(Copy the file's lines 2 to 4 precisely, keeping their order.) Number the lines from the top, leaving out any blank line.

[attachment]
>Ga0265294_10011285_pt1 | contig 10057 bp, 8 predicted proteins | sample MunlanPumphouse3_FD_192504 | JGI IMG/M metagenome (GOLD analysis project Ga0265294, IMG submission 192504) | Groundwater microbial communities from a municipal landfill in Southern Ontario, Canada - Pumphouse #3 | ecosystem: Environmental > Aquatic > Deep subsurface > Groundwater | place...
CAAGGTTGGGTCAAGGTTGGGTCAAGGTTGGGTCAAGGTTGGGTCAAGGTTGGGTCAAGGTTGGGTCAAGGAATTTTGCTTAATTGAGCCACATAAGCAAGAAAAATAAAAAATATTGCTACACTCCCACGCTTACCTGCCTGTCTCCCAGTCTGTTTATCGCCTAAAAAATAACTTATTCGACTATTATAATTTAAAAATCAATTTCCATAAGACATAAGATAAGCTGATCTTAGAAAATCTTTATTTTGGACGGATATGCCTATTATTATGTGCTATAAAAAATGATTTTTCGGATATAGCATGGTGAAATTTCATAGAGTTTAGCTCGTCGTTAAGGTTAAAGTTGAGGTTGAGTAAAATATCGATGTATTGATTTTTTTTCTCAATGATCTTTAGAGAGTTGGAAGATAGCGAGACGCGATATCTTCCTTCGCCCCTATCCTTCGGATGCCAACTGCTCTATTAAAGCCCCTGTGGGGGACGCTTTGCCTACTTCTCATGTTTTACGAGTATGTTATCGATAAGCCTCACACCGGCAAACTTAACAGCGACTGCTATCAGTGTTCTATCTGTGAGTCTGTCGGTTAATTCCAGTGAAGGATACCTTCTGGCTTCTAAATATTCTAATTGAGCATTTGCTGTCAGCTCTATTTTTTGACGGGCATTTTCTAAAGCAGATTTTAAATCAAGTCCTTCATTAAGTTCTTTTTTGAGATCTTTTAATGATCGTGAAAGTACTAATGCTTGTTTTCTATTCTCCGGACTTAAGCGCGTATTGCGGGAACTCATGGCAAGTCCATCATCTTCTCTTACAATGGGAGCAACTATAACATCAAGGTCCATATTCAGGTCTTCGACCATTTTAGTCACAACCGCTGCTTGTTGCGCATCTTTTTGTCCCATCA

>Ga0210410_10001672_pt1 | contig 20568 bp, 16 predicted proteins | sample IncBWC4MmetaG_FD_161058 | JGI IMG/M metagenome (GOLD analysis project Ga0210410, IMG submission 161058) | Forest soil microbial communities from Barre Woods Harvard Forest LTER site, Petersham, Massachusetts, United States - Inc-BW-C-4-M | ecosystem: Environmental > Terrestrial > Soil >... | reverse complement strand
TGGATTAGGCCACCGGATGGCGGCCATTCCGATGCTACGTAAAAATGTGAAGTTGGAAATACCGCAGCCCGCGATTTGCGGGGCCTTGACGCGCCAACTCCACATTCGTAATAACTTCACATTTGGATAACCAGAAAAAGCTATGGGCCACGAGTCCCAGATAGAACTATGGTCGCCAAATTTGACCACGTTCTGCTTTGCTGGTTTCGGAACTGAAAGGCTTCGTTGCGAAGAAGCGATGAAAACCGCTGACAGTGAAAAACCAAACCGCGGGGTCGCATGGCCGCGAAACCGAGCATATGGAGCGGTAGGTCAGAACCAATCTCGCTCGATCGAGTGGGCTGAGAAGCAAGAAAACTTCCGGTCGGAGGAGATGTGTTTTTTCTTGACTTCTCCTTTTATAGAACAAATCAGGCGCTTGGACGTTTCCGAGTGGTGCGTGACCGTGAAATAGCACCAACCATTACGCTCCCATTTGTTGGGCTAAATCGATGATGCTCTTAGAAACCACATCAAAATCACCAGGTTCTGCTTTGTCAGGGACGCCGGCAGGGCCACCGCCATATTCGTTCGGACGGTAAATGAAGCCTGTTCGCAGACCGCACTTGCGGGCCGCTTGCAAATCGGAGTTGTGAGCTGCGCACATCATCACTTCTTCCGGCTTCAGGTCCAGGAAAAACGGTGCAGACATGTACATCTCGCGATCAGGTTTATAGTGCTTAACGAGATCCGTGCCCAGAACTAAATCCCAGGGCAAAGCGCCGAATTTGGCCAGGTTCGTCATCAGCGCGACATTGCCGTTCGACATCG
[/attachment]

CAAGGTTGGGTCAAGGTTGGGTCAAGGTTGGGTCAAGGTTGGGTCAAGGTTGGGTCAAGGTTGGGTCAAGGAATTTTGCTTAATTGAGCCACATAAGCAAGAAAAATAAAAAATATTGCTACACTCCCACGCTTACCTGCCTGTCTCCCAGTCTGTTTATCGCCTAAAAAATAACTTATTCGACTATTATAATTTAAAAATCAATTTCCATAAGACATAAGATAAGCTGATCTTAGAAAATCTTTATTTTGGACGGATATGCCTATTATTATGTGCTATAAAAAATGATTTTTCGGATATAGCATGGTGAAATTTCATAGAGTTTAGCTCGTCGTTAAGGTTAAAGTTGAGGTTGAGTAAAATATCGATGTATTGATTTTTTTTCTCAATGATCTTTAGAGAGTTGGAAGATAGCGAGACGCGATATCTTCCTTCGCCCCTATCCTTCGGATGCCAACTGCTCTATTAAAGCCCCTGTGGGGGACGCTTTGCCTACTTCTCATGTTTTACGAGTATGTTATCGATAAGCCTCACACCGGCAAACTTAACAGCGACTGCTATCAGTGTTCTATCTGTGAGTCTGTCGGTTAATTCCAGTGAAGGATACCTTCTGGCTTCTAAATATTCTAATTGAGCATTTGCTGTCAGCTCTATTTTTTGACGGGCATTTTCTAAAGCAGATTTTAAATCAAGTCCTTCATTAAGTTCTTTTTTGAGATCTTTTAATGATCGTGAAAGTACTAATGCTTGTTTTCTATTCTCCGGACTTAAGCGCGTATTGCGGGAACTCATGGCAAGTCCATCATCTTCTCTTACAATGGGAGCAACTATAACATCAAGGTCCATATTCAGGTCTTCGACCATTTTAGTCACAACCGCTGCTTGTTGCGCATCTTTTTGTCCCATCA

>Ga0210410_10001672_pt1 | contig 20568 bp, 16 predicted proteins | sample IncBWC4MmetaG_FD_161058 | JGI IMG/M metagenome (GOLD analysis project Ga0210410, IMG submission 161058) | Forest soil microbial communities from Barre Woods Harvard Forest LTER site, Petersham, Massachusetts, United States - Inc-BW-C-4-M | ecosystem: Environmental > Terrestrial > Soil >... | reverse complement strand
TGGATTAGGCCACCGGATGGCGGCCATTCCGATGCTACGTAAAAATGTGAAGTTGGAAATACCGCAGCCCGCGATTTGCGGGGCCTTGACGCGCCAACTCCACATTCGTAATAACTTCACATTTGGATAACCAGAAAAAGCTATGGGCCACGAGTCCCAGATAGAACTATGGTCGCCAAATTTGACCACGTTCTGCTTTGCTGGTTTCGGAACTGAAAGGCTTCGTTGCGAAGAAGCGATGAAAACCGCTGACAGTGAAAAACCAAACCGCGGGGTCGCATGGCCGCGAAACCGAGCATATGGAGCGGTAGGTCAGAACCAATCTCGCTCGATCGAGTGGGCTGAGAAGCAAGAAAACTTCCGGTCGGAGGAGATGTGTTTTTTCTTGACTTCTCCTTTTATAGAACAAATCAGGCGCTTGGACGTTTCCGAGTGGTGCGTGACCGTGAAATAGCACCAACCATTACGCTCCCATTTGTTGGGCTAAATCGATGATGCTCTTAGAAACCACATCAAAATCACCAGGTTCTGCTTTGTCAGGGACGCCGGCAGGGCCACCGCCATATTCGTTCGGACGGTAAATGAAGCCTGTTCGCAGACCGCACTTGCGGGCCGCTTGCAAATCGGAGTTGTGAGCTGCGCACATCATCACTTCTTCCGGCTTCAGGTCCAGGAAAAACGGTGCAGACATGTACATCTCGCGATCAGGTTTATAGTGCTTAACGAGATCCGTGCCCAGAACTAAATCCCAGGGCAAAGCGCCGAATTTGGCCAGGTTCGTCATCAGCGCGACATTGCCGTTCGACATCG